went through the window, breaking
out a large section which landed
with a crash on the concrete side
walk. The noise attracted the at
tention of several people near by,
who, on looking to see what it was
all about, discovered the lad half
Inside and half outside the window.
His father gave first aid immediate
ly, and a carpenter was soon on the
job to repair the window.
EXAMINER HERE 20TH.
C. M. Bentley, examiner of op
erators and chauffeurs from the of
fice of Earl Snell, secretary of state,
will be in Heppner at' the court
house on Saturday, April 20, be
tween the hours of 10 a. m. and 5
p. m. Anyone wishing permits or
licenses to drive cars should get In
touch, with Mr. Bentley at that
Born, to Mr. and Mrs. Harold
Sherer In this city Saturday, an 8ft
Buff Minorca setting eggs for
sale. Phone 1F21, Heppner. 5-8
By FRED MISENER
BAND WILL APPEAR
Seven Cars Leave Tomorrow at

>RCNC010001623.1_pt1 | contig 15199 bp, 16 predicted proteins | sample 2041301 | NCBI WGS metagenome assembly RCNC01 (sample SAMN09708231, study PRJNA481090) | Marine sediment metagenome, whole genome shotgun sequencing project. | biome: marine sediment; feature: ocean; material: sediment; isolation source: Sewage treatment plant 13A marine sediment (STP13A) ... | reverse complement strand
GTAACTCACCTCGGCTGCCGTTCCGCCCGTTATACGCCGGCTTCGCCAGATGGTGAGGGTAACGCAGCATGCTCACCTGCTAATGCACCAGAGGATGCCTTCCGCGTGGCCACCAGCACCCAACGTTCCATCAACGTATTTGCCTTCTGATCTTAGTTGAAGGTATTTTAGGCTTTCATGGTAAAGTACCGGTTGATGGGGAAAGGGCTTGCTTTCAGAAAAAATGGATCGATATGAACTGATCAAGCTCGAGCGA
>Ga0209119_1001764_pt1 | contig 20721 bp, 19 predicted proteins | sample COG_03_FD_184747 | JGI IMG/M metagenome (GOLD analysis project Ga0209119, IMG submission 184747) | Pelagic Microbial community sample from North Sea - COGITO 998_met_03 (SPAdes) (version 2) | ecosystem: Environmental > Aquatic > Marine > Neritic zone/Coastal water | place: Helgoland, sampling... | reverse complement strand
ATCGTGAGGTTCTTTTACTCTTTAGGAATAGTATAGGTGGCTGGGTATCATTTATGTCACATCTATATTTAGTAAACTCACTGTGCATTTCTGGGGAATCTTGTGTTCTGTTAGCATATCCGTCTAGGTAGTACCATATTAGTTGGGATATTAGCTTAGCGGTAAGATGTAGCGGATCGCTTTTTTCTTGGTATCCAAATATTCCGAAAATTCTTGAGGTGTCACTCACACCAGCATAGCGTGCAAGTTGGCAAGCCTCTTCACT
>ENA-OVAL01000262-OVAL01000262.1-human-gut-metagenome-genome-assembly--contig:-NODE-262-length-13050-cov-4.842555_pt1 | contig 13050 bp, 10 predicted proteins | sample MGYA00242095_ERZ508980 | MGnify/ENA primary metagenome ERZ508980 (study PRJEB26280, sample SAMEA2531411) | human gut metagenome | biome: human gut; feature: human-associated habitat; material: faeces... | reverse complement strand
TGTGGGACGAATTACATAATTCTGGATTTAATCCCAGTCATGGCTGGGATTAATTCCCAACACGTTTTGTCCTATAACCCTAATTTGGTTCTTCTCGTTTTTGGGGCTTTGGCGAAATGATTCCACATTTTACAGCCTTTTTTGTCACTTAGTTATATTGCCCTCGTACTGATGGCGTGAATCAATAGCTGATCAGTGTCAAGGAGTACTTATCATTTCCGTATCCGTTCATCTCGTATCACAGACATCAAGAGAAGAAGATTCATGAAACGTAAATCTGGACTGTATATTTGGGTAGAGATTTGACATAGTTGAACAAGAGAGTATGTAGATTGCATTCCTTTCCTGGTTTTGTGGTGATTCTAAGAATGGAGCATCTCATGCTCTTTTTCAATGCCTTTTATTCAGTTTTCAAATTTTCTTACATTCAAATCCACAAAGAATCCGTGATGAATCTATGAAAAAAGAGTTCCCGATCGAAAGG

6 o'clock; 25 Members and
Director to Make Trip.
Harold Buhman, director, and 25
members of his Heppner school
band will leave at 6 o'clock tomor
row morning bound for Eugene and
the state band contest where they
will play between 8:30 and 10 o'clock
Saturday morning. They will com
pete in the class D division compris
ing schools of 150 or less high school
Private cars will transport the
band, those to take cars being Estes
Morton, Glenn Hayes, Harold Cohn,
Claude Cox, Mark Merrill, Warren
Blakely and Edward F. Bloom.
Funds to the amount of $170 were
raised recently to pay expenses of
Band members making the trip
yare, cornets and trumpets, Juanita
Morgan, Jennie Swendig, Irene Bea
mer, Charles Cox, Gerald Cason,
Jack Merrill and Harry Tamblyn.
Clarinets, Harriet Hager, Ray Co
blantz, Richard Hayes ahd Omer
Saxophones, Bill Schwarz, Joe
Green and Boyd Redding.
Altos, Emery Coxen, Jesse Tins
ley and Donald Bennett
Trombones, Billy Cochell, Jack
son Gilliam and Norton King.
Basses, Jimmy Driscoll and Wm.
Baritone, Hugh Crawford.
Drums, Warren Blakely, Jr., and
By MARGARET BLAKE
George Casky of Vancouver, Wn.,
a student at W. S. C, Pullman,
spent his spring vacation at the E.
C. Heliker ranch.
Mr. and Mrs. Fred Mankin and
son Buddy drove to Walla Walla on
Saturday. After spending a few
hours in that city on business they
drove on to Thornton where they
paid Mr. and Mrs. Dwight Misner
a short visit, returning to their
Several Masons from Arlington